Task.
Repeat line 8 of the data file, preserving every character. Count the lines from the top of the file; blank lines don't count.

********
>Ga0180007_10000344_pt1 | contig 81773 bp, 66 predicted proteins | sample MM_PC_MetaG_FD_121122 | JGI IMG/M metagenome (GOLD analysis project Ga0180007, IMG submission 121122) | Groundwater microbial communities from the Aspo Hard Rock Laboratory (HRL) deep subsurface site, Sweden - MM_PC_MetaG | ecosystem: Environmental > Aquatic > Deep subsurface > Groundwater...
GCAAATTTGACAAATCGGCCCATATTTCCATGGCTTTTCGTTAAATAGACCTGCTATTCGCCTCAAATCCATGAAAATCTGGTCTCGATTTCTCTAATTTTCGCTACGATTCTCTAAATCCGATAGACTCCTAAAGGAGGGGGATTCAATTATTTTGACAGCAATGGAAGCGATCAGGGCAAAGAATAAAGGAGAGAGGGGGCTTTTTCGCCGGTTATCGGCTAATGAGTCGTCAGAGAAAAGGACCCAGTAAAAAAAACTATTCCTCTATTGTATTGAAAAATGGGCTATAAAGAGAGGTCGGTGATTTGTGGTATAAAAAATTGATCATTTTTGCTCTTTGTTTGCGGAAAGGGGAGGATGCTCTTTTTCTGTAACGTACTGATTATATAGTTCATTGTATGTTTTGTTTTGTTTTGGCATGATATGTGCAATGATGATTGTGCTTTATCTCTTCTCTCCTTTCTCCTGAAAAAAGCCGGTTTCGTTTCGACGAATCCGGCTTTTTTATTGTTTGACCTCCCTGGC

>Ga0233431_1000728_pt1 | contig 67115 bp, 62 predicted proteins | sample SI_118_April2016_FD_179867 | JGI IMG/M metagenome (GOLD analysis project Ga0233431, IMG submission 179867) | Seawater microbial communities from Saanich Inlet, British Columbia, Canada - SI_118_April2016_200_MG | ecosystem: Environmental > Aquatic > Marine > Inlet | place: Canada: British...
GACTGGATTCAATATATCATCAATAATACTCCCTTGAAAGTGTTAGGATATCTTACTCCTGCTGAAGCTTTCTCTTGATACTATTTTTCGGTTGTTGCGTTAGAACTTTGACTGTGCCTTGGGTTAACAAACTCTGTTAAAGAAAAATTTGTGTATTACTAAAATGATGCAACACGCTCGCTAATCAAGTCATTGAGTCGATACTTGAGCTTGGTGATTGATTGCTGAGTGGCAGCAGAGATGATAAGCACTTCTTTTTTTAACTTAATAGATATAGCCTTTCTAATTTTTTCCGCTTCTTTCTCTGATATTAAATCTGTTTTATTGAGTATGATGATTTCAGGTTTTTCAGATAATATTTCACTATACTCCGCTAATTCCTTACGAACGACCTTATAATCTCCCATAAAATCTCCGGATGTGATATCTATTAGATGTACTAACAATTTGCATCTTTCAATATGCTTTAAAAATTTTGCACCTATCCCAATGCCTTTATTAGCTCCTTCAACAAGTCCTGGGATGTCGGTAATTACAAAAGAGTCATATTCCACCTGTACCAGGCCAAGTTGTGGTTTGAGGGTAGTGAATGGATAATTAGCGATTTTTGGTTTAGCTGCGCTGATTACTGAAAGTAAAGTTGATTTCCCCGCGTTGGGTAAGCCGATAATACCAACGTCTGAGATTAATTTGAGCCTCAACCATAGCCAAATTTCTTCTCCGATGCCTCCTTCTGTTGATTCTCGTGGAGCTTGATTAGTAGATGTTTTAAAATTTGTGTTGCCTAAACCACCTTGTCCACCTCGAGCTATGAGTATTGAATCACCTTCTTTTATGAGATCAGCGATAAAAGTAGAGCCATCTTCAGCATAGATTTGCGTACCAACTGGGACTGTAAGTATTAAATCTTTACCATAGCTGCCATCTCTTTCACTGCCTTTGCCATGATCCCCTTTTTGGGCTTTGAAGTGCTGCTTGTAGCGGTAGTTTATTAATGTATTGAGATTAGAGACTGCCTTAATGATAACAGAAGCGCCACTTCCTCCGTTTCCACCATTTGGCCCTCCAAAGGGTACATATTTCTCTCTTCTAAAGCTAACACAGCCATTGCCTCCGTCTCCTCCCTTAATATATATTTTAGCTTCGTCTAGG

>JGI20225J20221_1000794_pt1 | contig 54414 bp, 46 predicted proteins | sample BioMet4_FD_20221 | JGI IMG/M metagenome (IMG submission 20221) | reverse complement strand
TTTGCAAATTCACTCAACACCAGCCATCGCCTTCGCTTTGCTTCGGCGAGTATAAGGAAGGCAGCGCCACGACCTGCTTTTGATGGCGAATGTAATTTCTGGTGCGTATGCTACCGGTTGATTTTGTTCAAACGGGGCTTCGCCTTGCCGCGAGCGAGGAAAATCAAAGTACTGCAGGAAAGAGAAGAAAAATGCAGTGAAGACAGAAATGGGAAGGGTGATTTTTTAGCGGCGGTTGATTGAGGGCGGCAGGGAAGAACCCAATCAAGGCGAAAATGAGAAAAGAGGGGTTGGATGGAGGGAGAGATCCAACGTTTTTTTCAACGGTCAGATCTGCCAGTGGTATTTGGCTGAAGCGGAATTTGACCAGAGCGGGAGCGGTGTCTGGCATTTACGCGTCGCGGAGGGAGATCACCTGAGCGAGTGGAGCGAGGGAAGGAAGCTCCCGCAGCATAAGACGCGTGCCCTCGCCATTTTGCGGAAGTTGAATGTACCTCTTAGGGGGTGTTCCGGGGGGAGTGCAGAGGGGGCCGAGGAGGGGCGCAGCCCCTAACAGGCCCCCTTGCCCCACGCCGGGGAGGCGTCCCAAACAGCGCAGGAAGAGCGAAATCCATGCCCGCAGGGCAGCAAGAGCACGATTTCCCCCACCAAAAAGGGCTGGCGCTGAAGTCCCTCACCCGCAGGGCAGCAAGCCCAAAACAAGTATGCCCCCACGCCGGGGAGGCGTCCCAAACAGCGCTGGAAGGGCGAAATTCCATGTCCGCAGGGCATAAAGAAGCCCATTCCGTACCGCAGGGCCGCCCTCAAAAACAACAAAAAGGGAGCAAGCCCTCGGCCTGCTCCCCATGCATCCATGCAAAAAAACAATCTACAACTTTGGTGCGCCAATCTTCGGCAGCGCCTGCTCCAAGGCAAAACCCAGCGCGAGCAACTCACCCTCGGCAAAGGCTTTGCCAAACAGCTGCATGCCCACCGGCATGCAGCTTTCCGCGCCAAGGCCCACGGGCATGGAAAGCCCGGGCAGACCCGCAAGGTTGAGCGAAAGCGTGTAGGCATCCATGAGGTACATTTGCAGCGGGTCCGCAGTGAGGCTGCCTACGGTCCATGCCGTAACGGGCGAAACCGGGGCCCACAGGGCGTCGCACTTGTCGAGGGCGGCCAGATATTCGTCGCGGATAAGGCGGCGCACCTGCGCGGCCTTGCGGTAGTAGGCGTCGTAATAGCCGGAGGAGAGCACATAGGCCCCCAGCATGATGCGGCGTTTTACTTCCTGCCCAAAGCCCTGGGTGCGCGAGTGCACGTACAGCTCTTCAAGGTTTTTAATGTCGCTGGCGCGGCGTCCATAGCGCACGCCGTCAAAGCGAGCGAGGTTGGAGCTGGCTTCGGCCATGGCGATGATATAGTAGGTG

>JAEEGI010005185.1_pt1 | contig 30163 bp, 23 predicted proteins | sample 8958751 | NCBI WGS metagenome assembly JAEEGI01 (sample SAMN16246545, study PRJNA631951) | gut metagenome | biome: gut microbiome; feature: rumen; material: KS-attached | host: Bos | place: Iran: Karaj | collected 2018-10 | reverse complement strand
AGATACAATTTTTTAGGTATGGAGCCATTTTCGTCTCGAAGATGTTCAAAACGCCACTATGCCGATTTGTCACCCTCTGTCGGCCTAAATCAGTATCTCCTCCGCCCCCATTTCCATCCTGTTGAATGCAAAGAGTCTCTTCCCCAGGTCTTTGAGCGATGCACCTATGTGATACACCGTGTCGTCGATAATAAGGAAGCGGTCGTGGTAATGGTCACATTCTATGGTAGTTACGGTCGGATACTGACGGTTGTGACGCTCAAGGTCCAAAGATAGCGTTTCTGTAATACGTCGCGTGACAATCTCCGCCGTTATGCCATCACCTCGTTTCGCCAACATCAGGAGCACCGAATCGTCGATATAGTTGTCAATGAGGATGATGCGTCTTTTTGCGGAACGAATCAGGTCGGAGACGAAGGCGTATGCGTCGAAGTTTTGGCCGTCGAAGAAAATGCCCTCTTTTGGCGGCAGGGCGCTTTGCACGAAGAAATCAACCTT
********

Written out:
AGATACAATTTTTTAGGTATGGAGCCATTTTCGTCTCGAAGATGTTCAAAACGCCACTATGCCGATTTGTCACCCTCTGTCGGCCTAAATCAGTATCTCCTCCGCCCCCATTTCCATCCTGTTGAATGCAAAGAGTCTCTTCCCCAGGTCTTTGAGCGATGCACCTATGTGATACACCGTGTCGTCGATAATAAGGAAGCGGTCGTGGTAATGGTCACATTCTATGGTAGTTACGGTCGGATACTGACGGTTGTGACGCTCAAGGTCCAAAGATAGCGTTTCTGTAATACGTCGCGTGACAATCTCCGCCGTTATGCCATCACCTCGTTTCGCCAACATCAGGAGCACCGAATCGTCGATATAGTTGTCAATGAGGATGATGCGTCTTTTTGCGGAACGAATCAGGTCGGAGACGAAGGCGTATGCGTCGAAGTTTTGGCCGTCGAAGAAAATGCCCTCTTTTGGCGGCAGGGCGCTTTGCACGAAGAAATCAACCTT